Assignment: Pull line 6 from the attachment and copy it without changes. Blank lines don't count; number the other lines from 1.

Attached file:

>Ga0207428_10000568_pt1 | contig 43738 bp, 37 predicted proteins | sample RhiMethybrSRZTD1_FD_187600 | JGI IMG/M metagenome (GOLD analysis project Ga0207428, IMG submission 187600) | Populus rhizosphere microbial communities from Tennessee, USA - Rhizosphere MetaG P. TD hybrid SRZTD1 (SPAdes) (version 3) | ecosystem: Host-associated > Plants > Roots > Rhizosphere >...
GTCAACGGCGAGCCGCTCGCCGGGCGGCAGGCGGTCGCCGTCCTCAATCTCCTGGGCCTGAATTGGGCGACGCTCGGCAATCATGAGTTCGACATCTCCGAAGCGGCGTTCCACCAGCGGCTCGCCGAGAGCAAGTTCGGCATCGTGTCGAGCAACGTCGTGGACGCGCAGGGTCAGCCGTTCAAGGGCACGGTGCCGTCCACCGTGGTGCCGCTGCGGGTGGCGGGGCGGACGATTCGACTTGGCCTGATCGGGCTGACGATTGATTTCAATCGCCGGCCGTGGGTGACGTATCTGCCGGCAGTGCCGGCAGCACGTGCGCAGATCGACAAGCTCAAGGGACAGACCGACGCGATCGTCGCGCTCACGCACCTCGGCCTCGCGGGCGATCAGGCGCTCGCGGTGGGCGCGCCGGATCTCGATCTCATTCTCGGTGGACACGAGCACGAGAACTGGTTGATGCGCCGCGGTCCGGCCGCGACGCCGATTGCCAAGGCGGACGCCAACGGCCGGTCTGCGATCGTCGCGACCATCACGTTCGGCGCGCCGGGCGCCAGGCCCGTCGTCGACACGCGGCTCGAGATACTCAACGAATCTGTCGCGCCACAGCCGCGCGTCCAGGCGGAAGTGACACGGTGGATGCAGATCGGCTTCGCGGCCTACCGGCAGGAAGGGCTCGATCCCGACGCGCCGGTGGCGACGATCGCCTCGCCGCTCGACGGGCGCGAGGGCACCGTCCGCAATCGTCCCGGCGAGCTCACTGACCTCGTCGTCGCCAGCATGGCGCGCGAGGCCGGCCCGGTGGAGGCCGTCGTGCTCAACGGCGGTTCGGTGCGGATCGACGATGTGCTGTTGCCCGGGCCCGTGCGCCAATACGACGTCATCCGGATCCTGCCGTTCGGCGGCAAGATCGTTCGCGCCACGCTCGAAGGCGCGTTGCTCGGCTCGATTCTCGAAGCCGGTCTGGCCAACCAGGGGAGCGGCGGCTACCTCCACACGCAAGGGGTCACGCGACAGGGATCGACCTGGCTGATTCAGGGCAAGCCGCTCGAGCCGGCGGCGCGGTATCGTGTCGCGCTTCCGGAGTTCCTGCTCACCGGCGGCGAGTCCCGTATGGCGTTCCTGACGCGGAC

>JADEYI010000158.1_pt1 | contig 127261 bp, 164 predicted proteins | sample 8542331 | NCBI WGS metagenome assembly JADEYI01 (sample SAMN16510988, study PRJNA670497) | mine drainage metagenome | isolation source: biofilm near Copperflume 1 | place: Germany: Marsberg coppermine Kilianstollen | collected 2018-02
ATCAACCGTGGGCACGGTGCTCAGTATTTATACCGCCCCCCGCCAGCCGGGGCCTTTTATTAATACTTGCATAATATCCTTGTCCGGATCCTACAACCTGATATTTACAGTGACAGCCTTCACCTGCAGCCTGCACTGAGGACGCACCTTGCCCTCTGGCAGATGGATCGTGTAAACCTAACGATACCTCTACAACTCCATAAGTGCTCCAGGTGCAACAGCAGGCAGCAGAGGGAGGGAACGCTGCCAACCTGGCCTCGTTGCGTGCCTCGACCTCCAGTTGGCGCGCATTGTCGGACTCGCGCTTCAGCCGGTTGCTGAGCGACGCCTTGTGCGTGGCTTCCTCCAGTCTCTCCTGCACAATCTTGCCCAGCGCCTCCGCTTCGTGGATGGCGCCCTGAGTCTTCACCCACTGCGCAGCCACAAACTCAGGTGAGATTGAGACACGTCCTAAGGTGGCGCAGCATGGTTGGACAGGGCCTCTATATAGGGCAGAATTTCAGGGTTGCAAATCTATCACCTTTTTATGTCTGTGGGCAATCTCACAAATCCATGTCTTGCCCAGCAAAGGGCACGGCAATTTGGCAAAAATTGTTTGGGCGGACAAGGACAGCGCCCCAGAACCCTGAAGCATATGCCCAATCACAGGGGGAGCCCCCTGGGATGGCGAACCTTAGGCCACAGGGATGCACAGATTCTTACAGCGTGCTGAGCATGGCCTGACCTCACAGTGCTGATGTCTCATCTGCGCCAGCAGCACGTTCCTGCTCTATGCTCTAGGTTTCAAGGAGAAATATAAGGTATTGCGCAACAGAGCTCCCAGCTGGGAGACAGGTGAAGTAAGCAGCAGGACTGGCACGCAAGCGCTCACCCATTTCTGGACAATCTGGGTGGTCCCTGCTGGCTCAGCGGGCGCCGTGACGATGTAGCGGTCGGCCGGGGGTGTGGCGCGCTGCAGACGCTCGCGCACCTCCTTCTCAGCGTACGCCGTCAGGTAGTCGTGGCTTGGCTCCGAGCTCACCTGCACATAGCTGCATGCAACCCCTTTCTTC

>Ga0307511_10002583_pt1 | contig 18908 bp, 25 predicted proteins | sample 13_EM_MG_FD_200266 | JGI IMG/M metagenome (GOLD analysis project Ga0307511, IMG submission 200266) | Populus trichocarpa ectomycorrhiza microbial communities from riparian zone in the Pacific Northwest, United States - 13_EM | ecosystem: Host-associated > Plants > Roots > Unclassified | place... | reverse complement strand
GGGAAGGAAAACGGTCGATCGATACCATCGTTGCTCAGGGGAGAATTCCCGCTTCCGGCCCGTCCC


GGGAAGGAAAACGGTCGATCGATACCATCGTTGCTCAGGGGAGAATTCCCGCTTCCGGCCCGTCCC